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Money for everyoneWhy we need a citizen's income$
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Malcolm Torry

Print publication date: 2013

Print ISBN-13: 9781447311249

Published to University Press Scholarship Online: January 2014

DOI: 10.1332/policypress/9781447311249.001.0001

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date: 19 August 2017

What Can a Citizen's Income Not Cope With?

What Can a Citizen's Income Not Cope With?

Chapter:
(p.265) Chapter 16 What Can a Citizen's Income Not Cope With?
Source:
Money for everyone
Author(s):

Malcolm Torry

Publisher:
Policy Press
DOI:10.1332/policypress/9781447311249.003.0016

Some aspects of household budgets cannot be dealt with by a combination of the labour market and a Citizen's Income. Disabilities can prevent people from earning a living, and they impose additional costs. An additional unconditional benefit might be appropriate, or alternatively means-tested benefits, which are less of a problem where they will not impose additional disincentives. Individualised care budgets will remain useful. Housing costs vary. In the absence of the substantial amounts of additional housing needed to reduce rent levels, either a means-tested housing benefit will still be needed, or a flat rate benefit adjusted for local housing costs. The latter would be simpler to administer, and it would not create the market distortions that accompany a means-tested benefit. Fuel costs pose similar problems, as households have little control over them. Here, as with housing costs, a Citizen's Income would provide additional opportunities to increase net income. Passported benefits, such as free school meals, are those currently conditional on being in receipt of means-tested benefits. With a Citizen's Income, fewer people will be on means-tested benefits. Some passported benefits might need to become universal, which would be no problem in the context of a progressive tax system.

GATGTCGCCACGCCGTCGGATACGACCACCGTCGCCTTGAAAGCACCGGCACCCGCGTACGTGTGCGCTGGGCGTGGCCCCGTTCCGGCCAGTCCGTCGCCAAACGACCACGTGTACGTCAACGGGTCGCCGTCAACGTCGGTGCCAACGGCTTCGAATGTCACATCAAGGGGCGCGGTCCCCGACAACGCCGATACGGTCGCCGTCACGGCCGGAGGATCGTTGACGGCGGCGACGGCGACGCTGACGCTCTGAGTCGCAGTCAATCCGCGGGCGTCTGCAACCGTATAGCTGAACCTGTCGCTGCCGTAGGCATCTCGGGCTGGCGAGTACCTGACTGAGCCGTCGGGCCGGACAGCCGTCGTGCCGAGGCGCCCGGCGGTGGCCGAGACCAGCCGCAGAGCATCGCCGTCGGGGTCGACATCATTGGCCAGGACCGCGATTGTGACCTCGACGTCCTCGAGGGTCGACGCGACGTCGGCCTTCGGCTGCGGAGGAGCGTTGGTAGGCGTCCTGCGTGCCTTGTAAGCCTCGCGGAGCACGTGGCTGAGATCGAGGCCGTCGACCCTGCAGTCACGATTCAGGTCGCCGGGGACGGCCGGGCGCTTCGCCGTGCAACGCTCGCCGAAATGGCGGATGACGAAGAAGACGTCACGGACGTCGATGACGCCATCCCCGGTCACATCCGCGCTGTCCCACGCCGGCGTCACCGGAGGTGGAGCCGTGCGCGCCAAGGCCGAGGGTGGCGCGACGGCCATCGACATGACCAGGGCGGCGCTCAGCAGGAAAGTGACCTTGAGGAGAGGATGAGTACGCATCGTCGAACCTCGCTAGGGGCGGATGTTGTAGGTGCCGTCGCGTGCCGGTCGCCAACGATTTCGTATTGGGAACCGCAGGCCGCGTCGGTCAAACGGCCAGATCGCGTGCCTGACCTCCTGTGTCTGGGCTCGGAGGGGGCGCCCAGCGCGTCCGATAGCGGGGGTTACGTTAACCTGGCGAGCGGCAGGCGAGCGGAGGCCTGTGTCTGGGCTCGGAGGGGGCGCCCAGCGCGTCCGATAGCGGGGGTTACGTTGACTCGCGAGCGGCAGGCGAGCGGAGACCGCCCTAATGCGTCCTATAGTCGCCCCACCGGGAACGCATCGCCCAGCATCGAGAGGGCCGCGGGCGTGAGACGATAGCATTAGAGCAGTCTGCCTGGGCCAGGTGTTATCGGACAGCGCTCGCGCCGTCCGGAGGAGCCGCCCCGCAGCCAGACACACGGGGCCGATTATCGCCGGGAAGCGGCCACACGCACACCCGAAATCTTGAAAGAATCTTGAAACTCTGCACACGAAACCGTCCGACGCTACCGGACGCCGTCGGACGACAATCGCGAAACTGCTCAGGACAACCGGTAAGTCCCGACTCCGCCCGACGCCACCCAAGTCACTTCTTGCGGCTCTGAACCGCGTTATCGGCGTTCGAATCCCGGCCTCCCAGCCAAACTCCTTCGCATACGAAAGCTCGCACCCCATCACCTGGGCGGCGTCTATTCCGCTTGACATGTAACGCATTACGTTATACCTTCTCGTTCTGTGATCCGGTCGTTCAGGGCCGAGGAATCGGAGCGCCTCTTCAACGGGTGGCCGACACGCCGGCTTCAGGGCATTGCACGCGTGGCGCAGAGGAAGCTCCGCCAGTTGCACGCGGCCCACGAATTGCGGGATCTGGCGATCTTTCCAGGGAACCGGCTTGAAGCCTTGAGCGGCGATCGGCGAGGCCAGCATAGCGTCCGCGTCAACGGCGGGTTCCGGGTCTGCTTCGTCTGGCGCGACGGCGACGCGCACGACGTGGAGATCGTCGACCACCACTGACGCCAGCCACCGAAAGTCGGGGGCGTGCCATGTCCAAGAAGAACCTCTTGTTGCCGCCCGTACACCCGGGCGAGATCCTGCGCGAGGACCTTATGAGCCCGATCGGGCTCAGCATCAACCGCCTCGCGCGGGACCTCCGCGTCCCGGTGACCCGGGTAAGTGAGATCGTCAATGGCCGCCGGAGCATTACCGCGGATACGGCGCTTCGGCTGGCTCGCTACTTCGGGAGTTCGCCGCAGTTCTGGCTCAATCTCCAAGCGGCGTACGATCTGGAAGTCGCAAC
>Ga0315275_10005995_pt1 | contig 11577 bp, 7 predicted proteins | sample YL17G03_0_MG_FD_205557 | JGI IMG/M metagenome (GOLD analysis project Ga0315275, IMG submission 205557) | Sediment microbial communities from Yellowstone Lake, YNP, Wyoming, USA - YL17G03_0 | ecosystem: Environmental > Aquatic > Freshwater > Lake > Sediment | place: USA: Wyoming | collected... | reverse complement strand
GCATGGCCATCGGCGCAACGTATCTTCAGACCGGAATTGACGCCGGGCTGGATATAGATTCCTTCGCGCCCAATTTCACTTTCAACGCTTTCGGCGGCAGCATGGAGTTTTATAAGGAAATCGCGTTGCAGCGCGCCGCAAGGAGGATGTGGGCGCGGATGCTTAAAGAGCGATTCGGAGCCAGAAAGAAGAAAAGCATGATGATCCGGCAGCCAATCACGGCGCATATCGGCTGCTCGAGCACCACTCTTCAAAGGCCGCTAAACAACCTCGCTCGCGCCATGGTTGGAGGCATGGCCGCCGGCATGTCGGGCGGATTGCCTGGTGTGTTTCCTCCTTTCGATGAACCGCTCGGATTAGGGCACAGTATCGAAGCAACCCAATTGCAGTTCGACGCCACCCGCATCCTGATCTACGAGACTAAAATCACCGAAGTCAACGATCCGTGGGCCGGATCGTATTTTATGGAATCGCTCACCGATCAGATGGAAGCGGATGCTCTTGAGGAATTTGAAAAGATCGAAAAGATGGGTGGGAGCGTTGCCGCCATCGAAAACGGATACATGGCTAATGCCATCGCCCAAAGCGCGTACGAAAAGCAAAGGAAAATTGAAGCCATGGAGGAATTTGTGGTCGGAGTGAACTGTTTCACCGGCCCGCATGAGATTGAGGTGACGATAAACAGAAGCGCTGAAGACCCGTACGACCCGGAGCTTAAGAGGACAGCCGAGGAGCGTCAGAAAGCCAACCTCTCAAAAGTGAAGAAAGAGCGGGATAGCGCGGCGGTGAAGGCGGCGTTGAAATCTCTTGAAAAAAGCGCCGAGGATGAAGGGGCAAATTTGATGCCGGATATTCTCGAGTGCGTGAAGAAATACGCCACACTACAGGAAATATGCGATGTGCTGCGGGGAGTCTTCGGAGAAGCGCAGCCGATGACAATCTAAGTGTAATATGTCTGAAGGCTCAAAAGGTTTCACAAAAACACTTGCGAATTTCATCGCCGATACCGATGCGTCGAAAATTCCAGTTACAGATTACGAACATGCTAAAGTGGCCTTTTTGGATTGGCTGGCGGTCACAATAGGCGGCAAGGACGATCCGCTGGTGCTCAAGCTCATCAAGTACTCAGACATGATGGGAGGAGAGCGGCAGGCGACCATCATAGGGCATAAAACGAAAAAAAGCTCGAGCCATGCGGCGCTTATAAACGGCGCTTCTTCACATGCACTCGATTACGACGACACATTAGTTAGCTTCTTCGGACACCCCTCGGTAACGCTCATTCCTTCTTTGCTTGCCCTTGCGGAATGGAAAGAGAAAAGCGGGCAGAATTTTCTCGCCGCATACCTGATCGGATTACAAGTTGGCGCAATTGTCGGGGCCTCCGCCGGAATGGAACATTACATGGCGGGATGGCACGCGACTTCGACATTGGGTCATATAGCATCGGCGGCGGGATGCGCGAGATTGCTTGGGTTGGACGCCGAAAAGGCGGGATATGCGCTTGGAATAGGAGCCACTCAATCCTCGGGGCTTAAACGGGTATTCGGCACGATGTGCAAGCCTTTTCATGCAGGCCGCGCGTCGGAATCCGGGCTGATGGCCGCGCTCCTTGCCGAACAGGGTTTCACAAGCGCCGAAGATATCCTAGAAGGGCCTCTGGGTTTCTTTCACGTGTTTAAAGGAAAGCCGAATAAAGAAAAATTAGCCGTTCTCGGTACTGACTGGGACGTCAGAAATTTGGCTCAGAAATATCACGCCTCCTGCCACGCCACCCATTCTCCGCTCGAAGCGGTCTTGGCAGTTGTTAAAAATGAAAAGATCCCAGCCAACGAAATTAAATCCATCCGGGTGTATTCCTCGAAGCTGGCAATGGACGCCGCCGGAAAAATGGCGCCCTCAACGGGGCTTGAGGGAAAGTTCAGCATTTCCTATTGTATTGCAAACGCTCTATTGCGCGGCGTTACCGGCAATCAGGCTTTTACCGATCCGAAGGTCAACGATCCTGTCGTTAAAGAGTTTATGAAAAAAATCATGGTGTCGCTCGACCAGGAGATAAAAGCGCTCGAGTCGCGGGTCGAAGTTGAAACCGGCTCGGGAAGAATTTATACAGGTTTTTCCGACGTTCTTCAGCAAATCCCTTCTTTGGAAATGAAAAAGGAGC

Keywords:   Disabilities, Housing costs, Individualised care budgets, Local housing costs, Market distortions, Fuel costs, Passported benefits, Free school meals, Progressive tax system

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